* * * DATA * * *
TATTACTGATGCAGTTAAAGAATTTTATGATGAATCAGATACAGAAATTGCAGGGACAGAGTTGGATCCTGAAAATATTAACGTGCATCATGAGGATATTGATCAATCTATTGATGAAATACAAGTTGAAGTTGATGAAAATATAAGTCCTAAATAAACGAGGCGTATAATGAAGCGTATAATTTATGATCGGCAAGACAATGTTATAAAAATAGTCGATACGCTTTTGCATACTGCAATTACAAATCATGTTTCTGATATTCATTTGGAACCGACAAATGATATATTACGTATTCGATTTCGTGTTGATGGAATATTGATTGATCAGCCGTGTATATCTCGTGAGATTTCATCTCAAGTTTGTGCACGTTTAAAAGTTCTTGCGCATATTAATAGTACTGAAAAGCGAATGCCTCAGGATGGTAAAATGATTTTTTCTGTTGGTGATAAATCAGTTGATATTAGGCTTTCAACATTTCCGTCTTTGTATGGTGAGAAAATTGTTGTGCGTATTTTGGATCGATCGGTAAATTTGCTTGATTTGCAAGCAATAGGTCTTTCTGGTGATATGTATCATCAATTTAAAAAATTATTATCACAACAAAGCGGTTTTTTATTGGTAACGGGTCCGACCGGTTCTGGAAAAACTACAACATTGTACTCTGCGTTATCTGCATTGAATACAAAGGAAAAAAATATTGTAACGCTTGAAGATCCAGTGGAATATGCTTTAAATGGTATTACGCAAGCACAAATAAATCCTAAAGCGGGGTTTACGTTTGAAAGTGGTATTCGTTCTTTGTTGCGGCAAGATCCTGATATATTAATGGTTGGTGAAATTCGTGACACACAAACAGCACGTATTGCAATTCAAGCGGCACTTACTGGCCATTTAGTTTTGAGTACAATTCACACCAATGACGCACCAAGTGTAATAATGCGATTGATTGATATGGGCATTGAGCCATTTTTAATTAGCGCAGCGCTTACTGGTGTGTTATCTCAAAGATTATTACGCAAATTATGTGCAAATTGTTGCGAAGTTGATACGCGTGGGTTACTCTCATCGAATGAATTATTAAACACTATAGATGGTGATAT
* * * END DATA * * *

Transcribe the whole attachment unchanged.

TATTACTGATGCAGTTAAAGAATTTTATGATGAATCAGATACAGAAATTGCAGGGACAGAGTTGGATCCTGAAAATATTAACGTGCATCATGAGGATATTGATCAATCTATTGATGAAATACAAGTTGAAGTTGATGAAAATATAAGTCCTAAATAAACGAGGCGTATAATGAAGCGTATAATTTATGATCGGCAAGACAATGTTATAAAAATAGTCGATACGCTTTTGCATACTGCAATTACAAATCATGTTTCTGATATTCATTTGGAACCGACAAATGATATATTACGTATTCGATTTCGTGTTGATGGAATATTGATTGATCAGCCGTGTATATCTCGTGAGATTTCATCTCAAGTTTGTGCACGTTTAAAAGTTCTTGCGCATATTAATAGTACTGAAAAGCGAATGCCTCAGGATGGTAAAATGATTTTTTCTGTTGGTGATAAATCAGTTGATATTAGGCTTTCAACATTTCCGTCTTTGTATGGTGAGAAAATTGTTGTGCGTATTTTGGATCGATCGGTAAATTTGCTTGATTTGCAAGCAATAGGTCTTTCTGGTGATATGTATCATCAATTTAAAAAATTATTATCACAACAAAGCGGTTTTTTATTGGTAACGGGTCCGACCGGTTCTGGAAAAACTACAACATTGTACTCTGCGTTATCTGCATTGAATACAAAGGAAAAAAATATTGTAACGCTTGAAGATCCAGTGGAATATGCTTTAAATGGTATTACGCAAGCACAAATAAATCCTAAAGCGGGGTTTACGTTTGAAAGTGGTATTCGTTCTTTGTTGCGGCAAGATCCTGATATATTAATGGTTGGTGAAATTCGTGACACACAAACAGCACGTATTGCAATTCAAGCGGCACTTACTGGCCATTTAGTTTTGAGTACAATTCACACCAATGACGCACCAAGTGTAATAATGCGATTGATTGATATGGGCATTGAGCCATTTTTAATTAGCGCAGCGCTTACTGGTGTGTTATCTCAAAGATTATTACGCAAATTATGTGCAAATTGTTGCGAAGTTGATACGCGTGGGTTACTCTCATCGAATGAATTATTAAACACTATAGATGGTGATAT